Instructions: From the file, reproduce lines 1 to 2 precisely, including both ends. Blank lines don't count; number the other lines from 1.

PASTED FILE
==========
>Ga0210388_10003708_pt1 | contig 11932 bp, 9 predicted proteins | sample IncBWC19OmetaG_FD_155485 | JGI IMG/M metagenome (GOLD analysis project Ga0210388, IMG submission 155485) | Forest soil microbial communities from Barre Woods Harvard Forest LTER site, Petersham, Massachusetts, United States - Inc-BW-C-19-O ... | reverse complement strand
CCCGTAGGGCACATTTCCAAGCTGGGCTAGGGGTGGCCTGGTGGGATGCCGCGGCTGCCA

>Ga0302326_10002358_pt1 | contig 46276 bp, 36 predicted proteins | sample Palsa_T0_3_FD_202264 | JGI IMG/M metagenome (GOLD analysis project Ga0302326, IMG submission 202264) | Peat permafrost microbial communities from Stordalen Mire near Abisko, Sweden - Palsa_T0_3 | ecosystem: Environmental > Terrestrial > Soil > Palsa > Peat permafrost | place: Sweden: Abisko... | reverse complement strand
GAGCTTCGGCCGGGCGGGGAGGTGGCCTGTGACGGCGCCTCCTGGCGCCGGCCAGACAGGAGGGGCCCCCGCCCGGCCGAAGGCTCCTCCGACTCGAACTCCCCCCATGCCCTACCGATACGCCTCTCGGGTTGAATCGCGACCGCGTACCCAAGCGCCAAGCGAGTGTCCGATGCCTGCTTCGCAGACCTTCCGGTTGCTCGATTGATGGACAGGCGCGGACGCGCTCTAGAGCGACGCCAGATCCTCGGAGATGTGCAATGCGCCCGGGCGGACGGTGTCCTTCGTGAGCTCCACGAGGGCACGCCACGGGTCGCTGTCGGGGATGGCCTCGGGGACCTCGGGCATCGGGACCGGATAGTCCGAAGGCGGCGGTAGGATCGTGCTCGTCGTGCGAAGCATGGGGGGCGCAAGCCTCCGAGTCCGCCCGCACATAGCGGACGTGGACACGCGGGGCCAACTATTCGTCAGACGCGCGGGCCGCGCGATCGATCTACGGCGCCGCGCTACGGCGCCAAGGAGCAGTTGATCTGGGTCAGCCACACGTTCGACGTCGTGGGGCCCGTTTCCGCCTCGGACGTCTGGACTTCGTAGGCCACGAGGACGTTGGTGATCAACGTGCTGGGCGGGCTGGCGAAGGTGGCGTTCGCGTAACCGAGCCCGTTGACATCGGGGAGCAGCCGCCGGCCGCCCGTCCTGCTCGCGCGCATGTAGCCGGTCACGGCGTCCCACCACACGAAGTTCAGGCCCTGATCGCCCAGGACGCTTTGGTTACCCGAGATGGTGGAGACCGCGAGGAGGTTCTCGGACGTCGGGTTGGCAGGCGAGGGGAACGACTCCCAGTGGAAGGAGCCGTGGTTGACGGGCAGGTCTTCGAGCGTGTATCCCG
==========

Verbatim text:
>Ga0210388_10003708_pt1 | contig 11932 bp, 9 predicted proteins | sample IncBWC19OmetaG_FD_155485 | JGI IMG/M metagenome (GOLD analysis project Ga0210388, IMG submission 155485) | Forest soil microbial communities from Barre Woods Harvard Forest LTER site, Petersham, Massachusetts, United States - Inc-BW-C-19-O ... | reverse complement strand
CCCGTAGGGCACATTTCCAAGCTGGGCTAGGGGTGGCCTGGTGGGATGCCGCGGCTGCCA